2004 Malaysia F.Lap 1.34.223 J.P. Montoya
2005 Malaysia F.Lap 1.35.483 K. Raikkonen

2004 Bahrain F.Lap 1.30.252 M Schumacher
2005 Bahrain F.Lap 1.31.447 P. de la Rosa

Bob

Hello Bob,
My question is as follows: As most of the F1 cars have video cameras fitted to show us viewers great footage of the race, why do we not get to hear the Formula 1 cars when in full flight? It would be awesome to hear the whine of the engine or the exhaust during the race. See you on Sunday for the Bahrain F1 GP. Zareer Darukhanawalla

Dear Zareer,
One of the most magical things about a Formula 1 car is the sound of a V10 on full noise and I fear that it will change things enormously if and when the V8 engines come along. A V8 sounds great and it has a special sound that growls like nothing else but it is obviously a V8. A V10 has a sound like no other and has to be heard to be believed, as I am sure those people who have actually attended a Grand Prix will tell you.

Occasionally the TV Director allows us to hear brief moments of a muted engine but I fear that the noise would be too much for an onboard microphone to accurately transmit. I am really not sure of the technical reasons why we cannot hear an engine but I guess there are plenty. Then again, it would be nothing like the real thing, so I guess you are going to have to go to a race to experience it. Bob

Bob,
Is it possible for the aerodynamics on an F1 car to be automatically adjustable? That is, adjustable for each section of the race track, low downforce for the straights, then automatically self-adjusting (hydraulically or electronically) to give more downfroce for cornering, or is this not allowable in accordance with current rules? Speaking of rules, is there a website, or some other way, to see all the rules?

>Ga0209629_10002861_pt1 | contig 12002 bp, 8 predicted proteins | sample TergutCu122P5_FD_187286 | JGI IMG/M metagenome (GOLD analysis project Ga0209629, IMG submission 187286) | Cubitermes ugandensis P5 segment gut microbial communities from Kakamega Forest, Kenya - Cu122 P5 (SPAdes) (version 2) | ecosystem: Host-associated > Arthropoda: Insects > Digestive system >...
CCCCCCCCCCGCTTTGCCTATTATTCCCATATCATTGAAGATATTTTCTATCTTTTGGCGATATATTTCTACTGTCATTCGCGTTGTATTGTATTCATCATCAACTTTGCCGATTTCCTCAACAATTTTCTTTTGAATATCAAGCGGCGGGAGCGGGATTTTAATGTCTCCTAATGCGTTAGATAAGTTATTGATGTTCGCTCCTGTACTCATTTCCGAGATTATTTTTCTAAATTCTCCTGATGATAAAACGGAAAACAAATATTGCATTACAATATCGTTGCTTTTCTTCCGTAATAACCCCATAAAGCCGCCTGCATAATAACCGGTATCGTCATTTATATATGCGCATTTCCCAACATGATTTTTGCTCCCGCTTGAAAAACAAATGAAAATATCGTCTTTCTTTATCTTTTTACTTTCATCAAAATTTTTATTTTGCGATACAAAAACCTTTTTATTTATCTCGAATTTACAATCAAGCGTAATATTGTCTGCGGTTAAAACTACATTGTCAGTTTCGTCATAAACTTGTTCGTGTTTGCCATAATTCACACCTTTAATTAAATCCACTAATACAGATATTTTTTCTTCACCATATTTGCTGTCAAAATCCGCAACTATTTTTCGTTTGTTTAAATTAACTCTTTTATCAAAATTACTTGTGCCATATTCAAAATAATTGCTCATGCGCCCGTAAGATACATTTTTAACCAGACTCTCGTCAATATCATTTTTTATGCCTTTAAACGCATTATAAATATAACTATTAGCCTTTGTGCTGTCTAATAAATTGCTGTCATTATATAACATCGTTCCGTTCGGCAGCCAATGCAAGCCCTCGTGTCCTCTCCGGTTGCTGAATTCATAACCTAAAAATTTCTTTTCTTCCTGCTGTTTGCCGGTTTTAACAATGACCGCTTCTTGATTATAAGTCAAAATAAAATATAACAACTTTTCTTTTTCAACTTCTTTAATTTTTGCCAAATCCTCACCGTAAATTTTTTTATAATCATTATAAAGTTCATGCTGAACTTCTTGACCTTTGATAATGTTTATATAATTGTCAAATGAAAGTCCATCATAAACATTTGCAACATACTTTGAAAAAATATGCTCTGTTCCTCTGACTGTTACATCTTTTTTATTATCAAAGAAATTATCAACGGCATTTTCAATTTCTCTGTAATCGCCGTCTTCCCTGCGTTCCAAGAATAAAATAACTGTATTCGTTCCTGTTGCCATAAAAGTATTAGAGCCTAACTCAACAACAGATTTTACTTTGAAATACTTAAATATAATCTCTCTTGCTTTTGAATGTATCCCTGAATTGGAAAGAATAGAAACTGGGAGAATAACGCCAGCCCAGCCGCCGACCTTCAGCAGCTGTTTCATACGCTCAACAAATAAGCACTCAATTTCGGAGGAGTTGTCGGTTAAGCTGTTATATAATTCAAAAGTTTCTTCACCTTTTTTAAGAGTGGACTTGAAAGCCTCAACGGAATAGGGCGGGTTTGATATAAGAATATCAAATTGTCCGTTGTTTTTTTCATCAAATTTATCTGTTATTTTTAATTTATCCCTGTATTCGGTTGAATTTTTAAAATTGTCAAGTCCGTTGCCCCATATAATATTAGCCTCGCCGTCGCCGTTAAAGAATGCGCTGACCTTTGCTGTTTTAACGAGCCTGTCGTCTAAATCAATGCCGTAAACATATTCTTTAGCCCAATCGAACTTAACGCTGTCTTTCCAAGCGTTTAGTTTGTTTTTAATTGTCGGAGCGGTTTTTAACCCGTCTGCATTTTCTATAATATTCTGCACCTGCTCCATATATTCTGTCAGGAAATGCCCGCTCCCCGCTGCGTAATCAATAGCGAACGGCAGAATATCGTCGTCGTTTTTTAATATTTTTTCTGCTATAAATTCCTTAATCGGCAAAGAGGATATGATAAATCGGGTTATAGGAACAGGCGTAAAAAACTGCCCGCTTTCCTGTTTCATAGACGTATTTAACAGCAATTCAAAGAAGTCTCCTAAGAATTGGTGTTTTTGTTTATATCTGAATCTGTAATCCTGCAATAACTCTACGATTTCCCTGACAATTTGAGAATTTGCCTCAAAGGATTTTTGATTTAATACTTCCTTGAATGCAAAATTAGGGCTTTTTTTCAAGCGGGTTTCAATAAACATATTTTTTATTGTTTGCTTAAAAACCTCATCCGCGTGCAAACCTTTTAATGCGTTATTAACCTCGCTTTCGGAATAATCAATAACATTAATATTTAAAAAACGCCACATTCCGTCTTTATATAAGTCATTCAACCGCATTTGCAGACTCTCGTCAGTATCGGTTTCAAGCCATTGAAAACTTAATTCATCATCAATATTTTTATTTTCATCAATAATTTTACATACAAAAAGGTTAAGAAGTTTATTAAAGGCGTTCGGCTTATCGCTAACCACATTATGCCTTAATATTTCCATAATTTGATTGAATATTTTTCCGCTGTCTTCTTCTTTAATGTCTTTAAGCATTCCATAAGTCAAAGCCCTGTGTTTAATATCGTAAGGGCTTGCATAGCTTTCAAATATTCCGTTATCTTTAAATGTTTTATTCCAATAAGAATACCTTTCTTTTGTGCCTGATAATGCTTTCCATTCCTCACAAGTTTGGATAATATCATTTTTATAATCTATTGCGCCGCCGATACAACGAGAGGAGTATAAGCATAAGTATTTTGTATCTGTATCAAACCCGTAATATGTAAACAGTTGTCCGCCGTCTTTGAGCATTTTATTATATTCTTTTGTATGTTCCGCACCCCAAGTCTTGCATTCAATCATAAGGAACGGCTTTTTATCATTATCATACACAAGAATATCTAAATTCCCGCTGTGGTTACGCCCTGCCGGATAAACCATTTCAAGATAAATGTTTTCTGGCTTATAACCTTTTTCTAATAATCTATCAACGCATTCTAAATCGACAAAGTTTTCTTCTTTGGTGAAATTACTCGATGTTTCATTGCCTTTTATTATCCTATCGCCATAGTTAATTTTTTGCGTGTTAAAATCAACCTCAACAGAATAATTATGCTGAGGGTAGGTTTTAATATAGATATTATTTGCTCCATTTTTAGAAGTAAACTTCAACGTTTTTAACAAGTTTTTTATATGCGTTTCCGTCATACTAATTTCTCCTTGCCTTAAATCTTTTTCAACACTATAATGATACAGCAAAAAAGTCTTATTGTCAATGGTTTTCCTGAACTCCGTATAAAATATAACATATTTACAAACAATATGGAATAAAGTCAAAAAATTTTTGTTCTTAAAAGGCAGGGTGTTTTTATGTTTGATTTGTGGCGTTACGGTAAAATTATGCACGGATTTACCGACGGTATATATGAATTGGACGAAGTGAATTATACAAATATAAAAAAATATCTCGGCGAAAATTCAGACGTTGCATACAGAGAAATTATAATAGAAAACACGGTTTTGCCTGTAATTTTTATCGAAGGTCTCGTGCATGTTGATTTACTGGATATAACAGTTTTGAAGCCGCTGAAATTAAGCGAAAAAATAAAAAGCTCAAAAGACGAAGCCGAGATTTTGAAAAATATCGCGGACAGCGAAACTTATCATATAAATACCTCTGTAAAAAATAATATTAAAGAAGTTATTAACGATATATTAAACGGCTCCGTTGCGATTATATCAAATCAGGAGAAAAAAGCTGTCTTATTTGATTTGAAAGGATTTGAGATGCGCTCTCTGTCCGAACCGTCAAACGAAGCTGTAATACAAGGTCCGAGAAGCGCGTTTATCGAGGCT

Dear Ken or Tracey,
This often asked, and answered, question is easily answered with a simple "not possible" answer. Against the rules I am afraid. Since you ask about a rules website you can look up the exact FIA version on their very own site at www.fia.com. Go to Formula 1 and sporting regulations (or technical regs) and all will be revealed. Bob

Hi Bob,
What are the benefits of the 'Bull horns' on the new McLaren? Does this have any advantage over the other teams? Thanks, Troy Bell

Dear Troy,
I guess that McLaren must think so or they would not have them. Virtually all the teams have some sort of wing on the air box to try and claw back some of the downforce lost in the new regulations. Some teams like Ferrari have simple straight wings and then at the other end of the spectrum there is McLaren with their Boeing 747 wing tip look alikes. Who knows what is best?

Presumably the aerodynamicists working away and spending millions in wind tunnels have a good idea and who am I to second guess them? The aero package on a modern Formula 1 car is an incredibly black art and it is the total package that is effective rather than just one element. The 2005 McLaren is obviously very quick so one must assume the horns work but I guess the real confirmation will come if you see other teams start to imitate them. Bob

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Hi Bob,
My question is what happened to the rumour that Lamborghini was to enter Formula 1 again? I heard this rumour back in about 2000 but haven't heard much since. Have you heard of any plans for the Volkswagon-Audi Group to enter a marquee in Formula 1 - it would be great to see a Bugatti back in the hunt don't you think?! Jon Foulkes

Dear Jon,
I am not sure that most of the population would know what the heck a Bugatti was! I wonder too if it would be a Bugatti in the sense that it would be anything that the major manufacturer wanted it to be. Skoda, Golf, Bentley who knows?

The rumour regarding Lambourghini just sort of faded away I think. We at McLaren tested a car with a Lambo engine some years back, 1993 I think, and although quite powerful it was thirsty and heavy and although parent company Chrysler seemed to be committed to making a go of it, Peugeot became the preferred option for 1994. Frankly with hindsight I am not sure that the Lambo could have been any worse! Rumours persist to this day that the VAG will enter Formula 1 again but as yet they show no signs of wanting to rush in. Bob